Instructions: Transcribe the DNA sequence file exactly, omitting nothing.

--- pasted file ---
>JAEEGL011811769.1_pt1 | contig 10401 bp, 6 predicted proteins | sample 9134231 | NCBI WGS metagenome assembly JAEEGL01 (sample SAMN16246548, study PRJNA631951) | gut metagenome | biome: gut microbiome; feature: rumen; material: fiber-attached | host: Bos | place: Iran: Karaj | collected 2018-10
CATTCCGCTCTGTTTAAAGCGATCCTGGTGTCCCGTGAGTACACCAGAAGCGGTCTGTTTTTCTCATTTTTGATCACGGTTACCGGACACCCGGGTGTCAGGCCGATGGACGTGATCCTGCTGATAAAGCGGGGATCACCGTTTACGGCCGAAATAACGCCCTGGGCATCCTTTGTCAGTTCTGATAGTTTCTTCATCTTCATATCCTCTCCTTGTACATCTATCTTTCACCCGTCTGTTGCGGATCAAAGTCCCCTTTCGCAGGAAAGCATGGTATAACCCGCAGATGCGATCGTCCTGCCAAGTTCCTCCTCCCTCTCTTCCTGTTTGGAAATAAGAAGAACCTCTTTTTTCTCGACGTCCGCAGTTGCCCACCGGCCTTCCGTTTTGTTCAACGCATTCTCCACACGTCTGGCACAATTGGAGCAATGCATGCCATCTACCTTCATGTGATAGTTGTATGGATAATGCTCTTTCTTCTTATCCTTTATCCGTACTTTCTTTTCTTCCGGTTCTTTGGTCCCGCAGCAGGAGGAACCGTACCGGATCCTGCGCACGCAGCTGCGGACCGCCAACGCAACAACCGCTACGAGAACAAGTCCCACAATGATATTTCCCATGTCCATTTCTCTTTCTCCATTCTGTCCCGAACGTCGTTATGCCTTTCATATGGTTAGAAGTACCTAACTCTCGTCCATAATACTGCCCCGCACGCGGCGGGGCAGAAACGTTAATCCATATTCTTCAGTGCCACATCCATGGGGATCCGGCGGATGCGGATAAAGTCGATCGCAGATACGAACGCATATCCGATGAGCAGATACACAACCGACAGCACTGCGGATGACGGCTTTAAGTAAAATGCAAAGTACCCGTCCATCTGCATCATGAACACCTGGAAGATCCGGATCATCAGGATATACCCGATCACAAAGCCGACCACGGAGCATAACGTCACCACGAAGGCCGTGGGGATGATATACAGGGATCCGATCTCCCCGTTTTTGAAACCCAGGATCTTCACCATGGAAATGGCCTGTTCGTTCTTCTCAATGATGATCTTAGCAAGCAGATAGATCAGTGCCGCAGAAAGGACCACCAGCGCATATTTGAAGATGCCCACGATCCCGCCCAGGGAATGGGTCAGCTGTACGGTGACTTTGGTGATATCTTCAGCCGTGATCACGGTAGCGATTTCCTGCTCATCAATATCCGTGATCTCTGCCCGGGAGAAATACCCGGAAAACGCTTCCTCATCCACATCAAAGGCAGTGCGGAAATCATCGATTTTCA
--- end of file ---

>JAEEGL011811769.1_pt1 | contig 10401 bp, 6 predicted proteins | sample 9134231 | NCBI WGS metagenome assembly JAEEGL01 (sample SAMN16246548, study PRJNA631951) | gut metagenome | biome: gut microbiome; feature: rumen; material: fiber-attached | host: Bos | place: Iran: Karaj | collected 2018-10
CATTCCGCTCTGTTTAAAGCGATCCTGGTGTCCCGTGAGTACACCAGAAGCGGTCTGTTTTTCTCATTTTTGATCACGGTTACCGGACACCCGGGTGTCAGGCCGATGGACGTGATCCTGCTGATAAAGCGGGGATCACCGTTTACGGCCGAAATAACGCCCTGGGCATCCTTTGTCAGTTCTGATAGTTTCTTCATCTTCATATCCTCTCCTTGTACATCTATCTTTCACCCGTCTGTTGCGGATCAAAGTCCCCTTTCGCAGGAAAGCATGGTATAACCCGCAGATGCGATCGTCCTGCCAAGTTCCTCCTCCCTCTCTTCCTGTTTGGAAATAAGAAGAACCTCTTTTTTCTCGACGTCCGCAGTTGCCCACCGGCCTTCCGTTTTGTTCAACGCATTCTCCACACGTCTGGCACAATTGGAGCAATGCATGCCATCTACCTTCATGTGATAGTTGTATGGATAATGCTCTTTCTTCTTATCCTTTATCCGTACTTTCTTTTCTTCCGGTTCTTTGGTCCCGCAGCAGGAGGAACCGTACCGGATCCTGCGCACGCAGCTGCGGACCGCCAACGCAACAACCGCTACGAGAACAAGTCCCACAATGATATTTCCCATGTCCATTTCTCTTTCTCCATTCTGTCCCGAACGTCGTTATGCCTTTCATATGGTTAGAAGTACCTAACTCTCGTCCATAATACTGCCCCGCACGCGGCGGGGCAGAAACGTTAATCCATATTCTTCAGTGCCACATCCATGGGGATCCGGCGGATGCGGATAAAGTCGATCGCAGATACGAACGCATATCCGATGAGCAGATACACAACCGACAGCACTGCGGATGACGGCTTTAAGTAAAATGCAAAGTACCCGTCCATCTGCATCATGAACACCTGGAAGATCCGGATCATCAGGATATACCCGATCACAAAGCCGACCACGGAGCATAACGTCACCACGAAGGCCGTGGGGATGATATACAGGGATCCGATCTCCCCGTTTTTGAAACCCAGGATCTTCACCATGGAAATGGCCTGTTCGTTCTTCTCAATGATGATCTTAGCAAGCAGATAGATCAGTGCCGCAGAAAGGACCACCAGCGCATATTTGAAGATGCCCACGATCCCGCCCAGGGAATGGGTCAGCTGTACGGTGACTTTGGTGATATCTTCAGCCGTGATCACGGTAGCGATTTCCTGCTCATCAATATCCGTGATCTCTGCCCGGGAGAAATACCCGGAAAACGCTTCCTCATCCACATCAAAGGCAGTGCGGAAATCATCGATTTTCA